The desire to look one's best has been a human obsession since the dawn of time, and the seeds of today's cosmetics industry were sown in antiquity, an exhibition on the history of personal grooming shows.
"The Bath and the Mirror", which traces the importance of bathing and body care from the Greeks and Romans to the Renaissance, has been jointly mounted by the Cluny Museum of the Middle Ages in Paris and the Chateau d'Ecouen, which houses the national Renaissance collection (until September 21).
AdvertisementThe theme is particularly apposite at the Cluny site, which includes the remains of public baths dating from the Roman empire. And the bulk of the 350 exhibits are set out in the newly-restored "frigidarium", the cool, dry north-facing part of the baths, which contained a plunge pool.
This is where bathers would go to relax and socialise after working out in the gym, where they rubbed their bodies with oils to protect their skin from the sand, or sweating in the hot rooms.
"Going to the baths was part of daily life. Even people from relatively modest parts of society went, it was not reserved for the elite," says curator Isabelle Bardies-Fronty.
Most of the everyday toiletry necessities from that era have come down to us thanks to the custom of burying such items with the dead for use in the after-life, she explains.
Tombs have yielded up mirrors, combs, hair-pins, tiny boxes or "pyxides" of make-up with spatulas to apply it, "strigils" to scrape off rough skin, and also "aryballos" -- a globe-shaped flask in thick glass used to carry oils.
Researchers at the Louvre museum and the cosmetics giant L'Oreal have taken miniscule amounts of the residue of powders and unguents and subjected them to high-tech analyses by particle-accelerator and electro-microscopy to determine their composition.
In Roman times pale complexions were admired, so faces were whitened with chalk and kaolin, even toxic lead, and the equivalent of today's blusher contained madder root, kermes or some other red mineral.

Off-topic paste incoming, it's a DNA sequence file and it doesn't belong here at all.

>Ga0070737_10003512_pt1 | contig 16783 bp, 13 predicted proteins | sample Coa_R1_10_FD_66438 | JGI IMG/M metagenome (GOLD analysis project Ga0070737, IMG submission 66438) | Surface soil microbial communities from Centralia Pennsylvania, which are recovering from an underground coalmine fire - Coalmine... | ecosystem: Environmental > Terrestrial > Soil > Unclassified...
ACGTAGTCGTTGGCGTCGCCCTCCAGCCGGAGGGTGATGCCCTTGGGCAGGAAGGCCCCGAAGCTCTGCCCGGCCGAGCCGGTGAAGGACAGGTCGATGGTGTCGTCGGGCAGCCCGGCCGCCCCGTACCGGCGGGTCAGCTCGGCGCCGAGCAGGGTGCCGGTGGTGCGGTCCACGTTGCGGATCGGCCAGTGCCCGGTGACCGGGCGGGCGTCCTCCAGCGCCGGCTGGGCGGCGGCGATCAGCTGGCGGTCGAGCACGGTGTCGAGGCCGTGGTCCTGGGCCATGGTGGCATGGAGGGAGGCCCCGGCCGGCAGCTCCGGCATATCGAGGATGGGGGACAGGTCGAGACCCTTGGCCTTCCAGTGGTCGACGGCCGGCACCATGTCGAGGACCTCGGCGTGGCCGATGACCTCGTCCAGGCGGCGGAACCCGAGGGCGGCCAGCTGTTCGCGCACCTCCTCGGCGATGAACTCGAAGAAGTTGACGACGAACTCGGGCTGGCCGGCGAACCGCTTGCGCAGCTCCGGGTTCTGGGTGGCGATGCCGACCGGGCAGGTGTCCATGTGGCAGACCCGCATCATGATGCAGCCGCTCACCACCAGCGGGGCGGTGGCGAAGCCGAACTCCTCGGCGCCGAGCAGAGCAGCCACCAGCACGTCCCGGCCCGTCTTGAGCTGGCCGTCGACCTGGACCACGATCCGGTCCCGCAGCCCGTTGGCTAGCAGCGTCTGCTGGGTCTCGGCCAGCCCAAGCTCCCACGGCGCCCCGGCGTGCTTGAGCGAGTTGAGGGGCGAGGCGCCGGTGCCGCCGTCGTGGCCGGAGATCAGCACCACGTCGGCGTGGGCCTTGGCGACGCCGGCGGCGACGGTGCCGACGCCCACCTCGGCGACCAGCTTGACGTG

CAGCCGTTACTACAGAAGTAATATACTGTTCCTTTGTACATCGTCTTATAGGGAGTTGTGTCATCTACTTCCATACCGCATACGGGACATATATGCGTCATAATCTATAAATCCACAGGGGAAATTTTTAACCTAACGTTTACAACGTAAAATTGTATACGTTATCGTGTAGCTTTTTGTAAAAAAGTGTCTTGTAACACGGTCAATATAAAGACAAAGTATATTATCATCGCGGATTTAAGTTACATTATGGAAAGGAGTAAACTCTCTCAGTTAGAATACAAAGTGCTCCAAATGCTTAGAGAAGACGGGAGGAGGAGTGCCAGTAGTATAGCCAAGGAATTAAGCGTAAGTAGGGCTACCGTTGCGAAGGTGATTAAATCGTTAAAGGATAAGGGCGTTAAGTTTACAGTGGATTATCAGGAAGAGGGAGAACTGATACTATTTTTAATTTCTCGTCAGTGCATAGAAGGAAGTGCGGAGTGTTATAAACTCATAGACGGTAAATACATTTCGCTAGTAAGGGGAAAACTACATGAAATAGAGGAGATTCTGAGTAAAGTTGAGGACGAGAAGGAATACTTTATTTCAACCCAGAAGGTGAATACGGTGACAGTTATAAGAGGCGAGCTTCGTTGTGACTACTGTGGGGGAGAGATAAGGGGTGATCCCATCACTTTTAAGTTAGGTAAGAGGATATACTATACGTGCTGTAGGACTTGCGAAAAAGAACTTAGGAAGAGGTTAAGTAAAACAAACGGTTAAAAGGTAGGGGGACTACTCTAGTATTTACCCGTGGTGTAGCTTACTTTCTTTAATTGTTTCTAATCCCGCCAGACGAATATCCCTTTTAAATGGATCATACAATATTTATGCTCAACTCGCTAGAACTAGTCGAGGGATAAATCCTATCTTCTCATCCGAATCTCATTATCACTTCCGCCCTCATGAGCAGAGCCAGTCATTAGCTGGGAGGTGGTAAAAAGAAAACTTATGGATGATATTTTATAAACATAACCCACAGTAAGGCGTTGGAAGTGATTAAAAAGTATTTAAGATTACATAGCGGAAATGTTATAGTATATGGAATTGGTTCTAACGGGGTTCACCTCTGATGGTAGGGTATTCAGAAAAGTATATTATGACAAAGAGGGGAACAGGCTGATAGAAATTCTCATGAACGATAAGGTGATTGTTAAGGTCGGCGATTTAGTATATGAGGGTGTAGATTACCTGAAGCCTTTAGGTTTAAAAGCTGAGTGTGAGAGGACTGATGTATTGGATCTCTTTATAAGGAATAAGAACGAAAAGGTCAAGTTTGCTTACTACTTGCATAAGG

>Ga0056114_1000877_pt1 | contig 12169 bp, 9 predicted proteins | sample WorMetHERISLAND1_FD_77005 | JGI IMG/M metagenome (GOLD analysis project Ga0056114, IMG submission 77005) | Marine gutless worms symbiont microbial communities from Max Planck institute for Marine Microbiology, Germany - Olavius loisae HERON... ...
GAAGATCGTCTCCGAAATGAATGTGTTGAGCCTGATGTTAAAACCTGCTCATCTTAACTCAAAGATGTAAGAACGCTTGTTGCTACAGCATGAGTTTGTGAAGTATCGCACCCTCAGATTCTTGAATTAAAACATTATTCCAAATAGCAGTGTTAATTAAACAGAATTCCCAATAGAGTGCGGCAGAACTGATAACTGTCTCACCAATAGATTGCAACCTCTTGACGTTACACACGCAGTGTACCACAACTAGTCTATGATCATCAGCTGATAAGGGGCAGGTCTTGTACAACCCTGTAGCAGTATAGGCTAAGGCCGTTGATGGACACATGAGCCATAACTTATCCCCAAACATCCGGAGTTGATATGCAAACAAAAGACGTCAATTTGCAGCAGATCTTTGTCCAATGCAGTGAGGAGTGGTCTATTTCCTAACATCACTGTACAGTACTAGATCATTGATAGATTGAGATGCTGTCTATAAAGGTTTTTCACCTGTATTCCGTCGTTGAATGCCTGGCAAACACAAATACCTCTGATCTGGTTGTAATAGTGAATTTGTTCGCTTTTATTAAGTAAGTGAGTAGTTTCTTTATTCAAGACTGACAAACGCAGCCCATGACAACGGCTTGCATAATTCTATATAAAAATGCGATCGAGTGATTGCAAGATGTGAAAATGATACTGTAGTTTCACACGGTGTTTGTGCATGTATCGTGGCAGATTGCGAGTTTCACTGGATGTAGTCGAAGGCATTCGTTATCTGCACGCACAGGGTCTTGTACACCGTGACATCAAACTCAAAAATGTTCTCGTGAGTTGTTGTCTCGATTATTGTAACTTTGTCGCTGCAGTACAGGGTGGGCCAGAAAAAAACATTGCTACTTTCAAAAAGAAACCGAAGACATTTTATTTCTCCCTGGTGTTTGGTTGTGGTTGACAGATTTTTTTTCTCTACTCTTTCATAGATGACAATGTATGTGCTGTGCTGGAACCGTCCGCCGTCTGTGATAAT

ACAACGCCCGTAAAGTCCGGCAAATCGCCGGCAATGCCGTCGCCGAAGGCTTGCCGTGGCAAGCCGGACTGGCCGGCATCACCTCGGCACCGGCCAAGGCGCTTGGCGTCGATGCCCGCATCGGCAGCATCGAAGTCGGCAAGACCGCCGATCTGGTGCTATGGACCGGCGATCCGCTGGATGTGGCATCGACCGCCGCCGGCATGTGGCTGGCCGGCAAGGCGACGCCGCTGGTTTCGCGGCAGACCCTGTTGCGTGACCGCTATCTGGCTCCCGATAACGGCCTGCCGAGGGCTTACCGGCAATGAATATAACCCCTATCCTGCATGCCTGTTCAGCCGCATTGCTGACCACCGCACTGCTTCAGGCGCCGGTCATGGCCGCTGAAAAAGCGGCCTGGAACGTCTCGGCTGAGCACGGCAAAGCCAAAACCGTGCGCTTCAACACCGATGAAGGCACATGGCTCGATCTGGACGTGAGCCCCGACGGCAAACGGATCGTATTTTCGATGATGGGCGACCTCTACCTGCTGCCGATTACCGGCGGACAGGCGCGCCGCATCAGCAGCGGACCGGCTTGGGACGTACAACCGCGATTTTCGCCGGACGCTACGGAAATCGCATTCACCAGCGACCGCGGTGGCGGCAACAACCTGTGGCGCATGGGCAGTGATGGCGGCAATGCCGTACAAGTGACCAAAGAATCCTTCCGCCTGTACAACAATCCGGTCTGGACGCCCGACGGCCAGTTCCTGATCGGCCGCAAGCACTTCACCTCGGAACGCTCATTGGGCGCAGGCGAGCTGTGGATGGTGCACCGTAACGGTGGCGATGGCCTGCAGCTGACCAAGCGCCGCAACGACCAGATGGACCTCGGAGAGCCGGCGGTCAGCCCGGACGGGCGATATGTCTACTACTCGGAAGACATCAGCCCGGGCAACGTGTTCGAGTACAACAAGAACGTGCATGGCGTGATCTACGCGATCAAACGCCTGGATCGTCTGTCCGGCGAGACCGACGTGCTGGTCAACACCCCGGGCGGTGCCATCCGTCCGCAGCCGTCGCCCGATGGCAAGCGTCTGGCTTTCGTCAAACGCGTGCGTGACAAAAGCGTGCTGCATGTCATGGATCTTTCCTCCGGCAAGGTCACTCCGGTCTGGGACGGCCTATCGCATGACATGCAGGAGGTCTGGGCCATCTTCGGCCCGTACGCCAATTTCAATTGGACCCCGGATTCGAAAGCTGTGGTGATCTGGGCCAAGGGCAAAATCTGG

Flowers were macerated in almond and olive oils for body rubs and perfumes.
As early as the 6th century BC, luxury packaging had already become important as a sign of wealth and status: the exhibition includes exquisite mini amphora in moulded glass and alabaster and little bottles shaped like shells for cologne, silver mirrors and powder compacts that are breathtakingly modern.
Long before women's magazines, fashion was a concept, but propagated quite differently. For example, hairstyles were copied from coins and medallions which circulated throughout the Roman empire, and from busts of the emperor and his consort erected in public places.
"What better way to be in fashion than to wear your hair the same as the sovereign or his wife? It was also a sign of social integration," says Bardies-Fronty.
In the Middle Ages, flowing tresses were considered beautiful and women dyed their hair wearing wide brimmed hats to protect their pales faces from the sun, pulling their hair through a hole in the top to dry.
Mixed sex public bathing was the norm in many parts of Europe in the late Middle Ages, according to rare engravings by Albrecht Durer in the second half of the exhibition at the Chateau d'Ecouen. The titillating scenes, often with women in suggestive poses, fell out of favour with more prudish later generations and the engravings were mostly destroyed.
The chateau has a suite of private bathrooms, rarely open to the public, to which rain water from the central courtyard was channelled and then purified for the use of the aristocratic elite in their ablutions.
A lady's toilette in the Renaissance was a very public affair, so items used in the ritual were appropriately extravagant and precious, from enamelled boxes for potions to silver toothpicks and ear-cleaners.
Because of their high value, like the bejewelled segmented pomanders worn on chains or attached to a belt, they have been passed down to posterity.